Police Organizations Slam NY College for Honoring Cop-Killer, Terrorist
by Jim Kouri, CPP
Several police organizations are up in arms over a taxpayer funded college honoring a cop-killer and domestic terrorist.
"The cowardly school administration at the City College of New York have allowed a student community room to be named in honor of a domestic terrorist and cop-killer," said officials from the National Association of Chiefs of Police in a statement.
"You can bet your life they'd never allow the center to be called The Jesus Christ Community Center."
The New York City college students who share the community room named for the escaped cop killer Assata Shakur proclaimed their love for the fugitive murderer. Members of seven campus groups also commended the school administration for allowing them to work in the name of a domestic "terrorist" now believed to be hiding in Cuba.
"And we consider her a hero and role model for standing up for our people and putting her life on the line."
The Guillermo Morales/Assata Shakur Community Center on the third floor of CCNY's North Academic Center was named for Shakur, convicted in the 1973 murder of New Jersey State Trooper Werner Foerster, and Morales, a former member of the FALN, which is a Puerto Rican liberation group that claimed responsibility for a rash of bombings in New York in the mid-1970s that killed and maimed police officers.
President Bill Clinton pardoned FALN members when his wife Hillary began her senatorial campaign in 2000 and she wanted the Hispanic vote.
"We use tax dollars to support an institution that indemnifies a cold-blooded terrorist?" Dave Jones, president of the New Jersey State Troopers Fraternal Association, told the Daily News.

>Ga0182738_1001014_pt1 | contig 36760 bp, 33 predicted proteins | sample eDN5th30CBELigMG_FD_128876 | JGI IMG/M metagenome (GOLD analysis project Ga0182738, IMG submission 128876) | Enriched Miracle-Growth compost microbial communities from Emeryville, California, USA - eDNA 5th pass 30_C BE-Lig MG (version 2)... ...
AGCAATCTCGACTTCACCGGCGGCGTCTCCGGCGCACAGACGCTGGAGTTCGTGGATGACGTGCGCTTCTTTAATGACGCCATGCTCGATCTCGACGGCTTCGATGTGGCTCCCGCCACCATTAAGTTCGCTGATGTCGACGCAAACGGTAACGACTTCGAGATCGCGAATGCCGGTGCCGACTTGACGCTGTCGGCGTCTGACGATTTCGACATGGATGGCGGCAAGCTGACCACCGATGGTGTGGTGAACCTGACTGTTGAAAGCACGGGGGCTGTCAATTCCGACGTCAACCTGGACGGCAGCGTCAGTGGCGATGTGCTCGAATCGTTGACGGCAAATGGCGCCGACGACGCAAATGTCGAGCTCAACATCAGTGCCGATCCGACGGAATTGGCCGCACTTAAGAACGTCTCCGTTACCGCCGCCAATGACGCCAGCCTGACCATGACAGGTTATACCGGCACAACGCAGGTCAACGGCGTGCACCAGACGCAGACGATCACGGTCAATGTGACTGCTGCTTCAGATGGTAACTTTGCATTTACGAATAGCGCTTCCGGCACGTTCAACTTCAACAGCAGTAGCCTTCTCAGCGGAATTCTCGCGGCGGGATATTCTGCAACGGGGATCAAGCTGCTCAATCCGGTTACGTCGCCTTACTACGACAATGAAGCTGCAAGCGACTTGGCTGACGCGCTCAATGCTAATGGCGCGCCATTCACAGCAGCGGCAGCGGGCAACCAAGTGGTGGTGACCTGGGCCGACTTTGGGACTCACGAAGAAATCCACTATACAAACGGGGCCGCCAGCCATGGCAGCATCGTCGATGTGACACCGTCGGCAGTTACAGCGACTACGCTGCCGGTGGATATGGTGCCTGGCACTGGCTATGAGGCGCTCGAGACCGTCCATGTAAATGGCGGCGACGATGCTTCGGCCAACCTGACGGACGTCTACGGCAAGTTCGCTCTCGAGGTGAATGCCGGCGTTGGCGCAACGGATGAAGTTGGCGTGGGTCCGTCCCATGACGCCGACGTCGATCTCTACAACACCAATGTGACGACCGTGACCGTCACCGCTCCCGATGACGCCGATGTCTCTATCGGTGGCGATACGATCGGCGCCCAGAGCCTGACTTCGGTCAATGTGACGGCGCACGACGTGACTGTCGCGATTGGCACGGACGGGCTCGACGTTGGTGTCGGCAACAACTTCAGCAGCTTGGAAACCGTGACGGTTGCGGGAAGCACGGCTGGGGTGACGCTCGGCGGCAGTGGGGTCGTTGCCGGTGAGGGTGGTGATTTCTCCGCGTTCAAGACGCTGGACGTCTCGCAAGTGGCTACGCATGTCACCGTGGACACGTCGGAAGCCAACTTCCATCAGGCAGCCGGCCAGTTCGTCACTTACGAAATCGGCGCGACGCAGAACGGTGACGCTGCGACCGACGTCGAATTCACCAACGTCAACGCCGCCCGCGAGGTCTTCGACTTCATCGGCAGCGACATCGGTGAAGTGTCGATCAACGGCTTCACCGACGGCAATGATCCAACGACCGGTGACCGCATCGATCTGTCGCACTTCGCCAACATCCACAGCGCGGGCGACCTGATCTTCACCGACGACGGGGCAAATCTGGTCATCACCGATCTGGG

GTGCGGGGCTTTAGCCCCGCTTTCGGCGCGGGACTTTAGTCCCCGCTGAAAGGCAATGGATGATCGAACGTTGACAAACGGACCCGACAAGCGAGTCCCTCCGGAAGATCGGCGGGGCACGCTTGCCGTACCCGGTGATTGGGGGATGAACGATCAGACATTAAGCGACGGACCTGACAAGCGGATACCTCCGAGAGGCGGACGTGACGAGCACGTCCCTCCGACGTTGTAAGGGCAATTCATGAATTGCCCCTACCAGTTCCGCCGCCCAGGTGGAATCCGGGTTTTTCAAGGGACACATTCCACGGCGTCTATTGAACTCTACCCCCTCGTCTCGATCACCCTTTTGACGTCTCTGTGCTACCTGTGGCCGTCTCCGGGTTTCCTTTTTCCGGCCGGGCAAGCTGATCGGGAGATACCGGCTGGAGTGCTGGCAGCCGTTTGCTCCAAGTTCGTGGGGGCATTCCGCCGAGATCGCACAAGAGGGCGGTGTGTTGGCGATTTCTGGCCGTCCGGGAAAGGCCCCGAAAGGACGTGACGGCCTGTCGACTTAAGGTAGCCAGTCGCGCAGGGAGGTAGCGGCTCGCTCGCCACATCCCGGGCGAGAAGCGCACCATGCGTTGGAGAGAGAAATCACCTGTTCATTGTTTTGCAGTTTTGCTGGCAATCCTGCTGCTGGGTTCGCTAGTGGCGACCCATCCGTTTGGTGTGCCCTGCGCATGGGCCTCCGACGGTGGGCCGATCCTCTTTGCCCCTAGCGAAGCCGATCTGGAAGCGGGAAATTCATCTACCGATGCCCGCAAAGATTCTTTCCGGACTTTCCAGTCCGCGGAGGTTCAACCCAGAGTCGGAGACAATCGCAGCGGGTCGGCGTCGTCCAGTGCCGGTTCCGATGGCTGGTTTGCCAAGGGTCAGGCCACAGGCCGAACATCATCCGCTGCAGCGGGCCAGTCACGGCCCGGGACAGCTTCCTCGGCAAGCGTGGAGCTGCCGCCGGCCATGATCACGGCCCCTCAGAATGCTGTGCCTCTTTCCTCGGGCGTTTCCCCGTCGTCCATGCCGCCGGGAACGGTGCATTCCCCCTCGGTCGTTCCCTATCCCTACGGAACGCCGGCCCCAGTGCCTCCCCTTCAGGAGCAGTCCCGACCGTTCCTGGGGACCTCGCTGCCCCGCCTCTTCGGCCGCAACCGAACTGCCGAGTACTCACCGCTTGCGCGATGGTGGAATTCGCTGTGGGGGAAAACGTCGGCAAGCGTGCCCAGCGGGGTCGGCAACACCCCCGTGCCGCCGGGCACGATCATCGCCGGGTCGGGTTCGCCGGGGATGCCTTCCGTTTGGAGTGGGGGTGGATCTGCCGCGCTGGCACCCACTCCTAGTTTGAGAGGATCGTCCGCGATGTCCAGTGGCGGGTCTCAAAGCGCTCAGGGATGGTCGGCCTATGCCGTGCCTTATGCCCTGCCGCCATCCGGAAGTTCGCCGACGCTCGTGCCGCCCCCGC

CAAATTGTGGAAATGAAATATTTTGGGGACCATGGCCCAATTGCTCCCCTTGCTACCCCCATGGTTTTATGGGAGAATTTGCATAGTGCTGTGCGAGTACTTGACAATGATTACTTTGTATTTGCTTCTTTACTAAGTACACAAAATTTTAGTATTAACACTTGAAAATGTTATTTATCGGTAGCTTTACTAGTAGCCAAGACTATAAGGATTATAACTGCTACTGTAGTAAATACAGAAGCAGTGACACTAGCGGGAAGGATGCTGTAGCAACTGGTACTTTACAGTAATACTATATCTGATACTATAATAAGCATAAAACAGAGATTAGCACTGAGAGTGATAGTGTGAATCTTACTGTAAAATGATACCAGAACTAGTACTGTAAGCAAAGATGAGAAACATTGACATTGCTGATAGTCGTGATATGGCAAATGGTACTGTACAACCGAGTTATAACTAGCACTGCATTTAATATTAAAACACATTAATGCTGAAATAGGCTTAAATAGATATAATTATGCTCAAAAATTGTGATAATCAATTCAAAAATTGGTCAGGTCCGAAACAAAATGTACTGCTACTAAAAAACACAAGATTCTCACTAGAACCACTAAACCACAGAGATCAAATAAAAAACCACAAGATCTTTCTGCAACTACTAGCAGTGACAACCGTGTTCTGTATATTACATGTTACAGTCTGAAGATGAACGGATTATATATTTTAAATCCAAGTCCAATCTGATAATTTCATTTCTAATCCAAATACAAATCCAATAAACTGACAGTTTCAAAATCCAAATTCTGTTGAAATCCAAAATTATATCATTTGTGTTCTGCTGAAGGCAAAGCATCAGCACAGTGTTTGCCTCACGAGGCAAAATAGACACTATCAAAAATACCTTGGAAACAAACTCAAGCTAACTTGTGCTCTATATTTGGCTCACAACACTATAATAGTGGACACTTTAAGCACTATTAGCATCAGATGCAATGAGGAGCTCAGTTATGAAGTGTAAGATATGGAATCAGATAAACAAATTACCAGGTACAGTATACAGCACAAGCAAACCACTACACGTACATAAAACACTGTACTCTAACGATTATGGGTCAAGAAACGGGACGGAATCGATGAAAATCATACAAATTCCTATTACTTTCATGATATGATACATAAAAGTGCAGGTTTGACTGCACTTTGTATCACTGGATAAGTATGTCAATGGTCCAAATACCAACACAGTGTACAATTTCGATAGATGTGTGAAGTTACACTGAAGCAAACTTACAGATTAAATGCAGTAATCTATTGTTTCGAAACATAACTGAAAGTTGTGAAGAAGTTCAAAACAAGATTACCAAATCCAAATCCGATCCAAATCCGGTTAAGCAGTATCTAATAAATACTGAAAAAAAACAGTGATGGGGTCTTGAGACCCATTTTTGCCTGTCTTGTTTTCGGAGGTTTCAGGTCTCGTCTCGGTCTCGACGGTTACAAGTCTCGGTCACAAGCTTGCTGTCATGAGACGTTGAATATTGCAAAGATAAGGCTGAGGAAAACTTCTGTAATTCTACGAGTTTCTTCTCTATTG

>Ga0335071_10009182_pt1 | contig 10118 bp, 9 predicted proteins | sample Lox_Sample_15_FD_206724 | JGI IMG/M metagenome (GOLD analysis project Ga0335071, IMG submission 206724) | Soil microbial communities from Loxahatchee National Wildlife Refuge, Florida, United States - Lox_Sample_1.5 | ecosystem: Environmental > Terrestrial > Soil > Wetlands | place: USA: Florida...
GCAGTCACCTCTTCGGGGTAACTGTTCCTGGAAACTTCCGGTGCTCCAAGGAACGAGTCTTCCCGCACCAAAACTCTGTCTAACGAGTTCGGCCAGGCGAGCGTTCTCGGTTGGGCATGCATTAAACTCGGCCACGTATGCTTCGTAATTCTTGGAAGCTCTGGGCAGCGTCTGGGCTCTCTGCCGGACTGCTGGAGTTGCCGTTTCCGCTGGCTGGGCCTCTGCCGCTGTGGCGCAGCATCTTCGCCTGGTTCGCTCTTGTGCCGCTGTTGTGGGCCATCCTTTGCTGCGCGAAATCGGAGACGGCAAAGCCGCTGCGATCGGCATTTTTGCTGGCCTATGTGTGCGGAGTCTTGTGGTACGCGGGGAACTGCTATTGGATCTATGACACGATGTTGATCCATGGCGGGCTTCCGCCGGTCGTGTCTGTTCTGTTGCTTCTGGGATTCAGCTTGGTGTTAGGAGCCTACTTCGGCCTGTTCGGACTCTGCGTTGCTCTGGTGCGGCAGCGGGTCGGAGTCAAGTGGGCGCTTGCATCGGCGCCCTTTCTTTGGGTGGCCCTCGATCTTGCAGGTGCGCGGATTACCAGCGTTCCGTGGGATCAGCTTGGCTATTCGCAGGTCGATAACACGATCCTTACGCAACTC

"She's a cowardly, cold-blooded convicted murderer who's part of a murdering sect," he told the newspaper. "She's no different from those people who flew those planes into those towers and destroyed all those innocent lives."
In 2005, the FBI named Shakur, whose real name is Joanne Deborah Chesimard to its list of most wanted domestic terrorists, placing a $1 million bounty on her head. In 1977, Shakur was convicted of Foerster's murder during a routine traffic stop.
Shakur has been heralded as a hero among the hip-hop community -- Tupac Shakur was her Godchild -- and political activist groups and reviled as a villain by police organizations. To cops she's nothing but a lowlife cop-killer.
The school issued a statement to the Daily News:
"This is not the college or the administration's idea of a good name for this room, but we believe the university is a place to discuss and argue ideas, some of which are not widely supported," school spokeswoman Mary Lou Edmondson told the Daily News. The school has no plans to rename the room.
But police officials say this is the standard tripe given whenever universities are caught doing the outrageous.
"I hardly believe they would name a center the Adolf Hitler community room and defend it as a place to discuss and argue ideas. Ms. Edmondson is an apologist for cop-killers and terrorists," wrote the 14,000-member NACOP in response.
For those wishing to express their outrage contact Ms. Edmondson at: 212.650.7808 or email@example.com
Jim Kouri, CPP is currently fifth vice-president of the National Association of Chiefs of Police. He's former chief at a New York City housing project in Washington Heights nicknamed "Crack City" by reporters covering the drug war in the 1980s. In addition, he served as director of public safety at a New Jersey university and director of security for a number of organizations. He's also served on the National Drug Task Force and trained police and security officers throughout the country. He writes for many police and crime magazines including Chief of Police, Police Times, The Narc Officer, Campus Law Enforcement Journal, and others. He's appeared as on-air commentator for over 100 TV and radio news and talk shows including Oprah, McLaughlin Report, CNN Headline News, MTV, Fox News, etc. His book Assume The Position is available at Amazon.Com, Booksamillion.com, and can be ordered at local bookstores. Kouri holds a bachelor of science in criminal justice and master of arts in public administration and he's a board certified protection professional.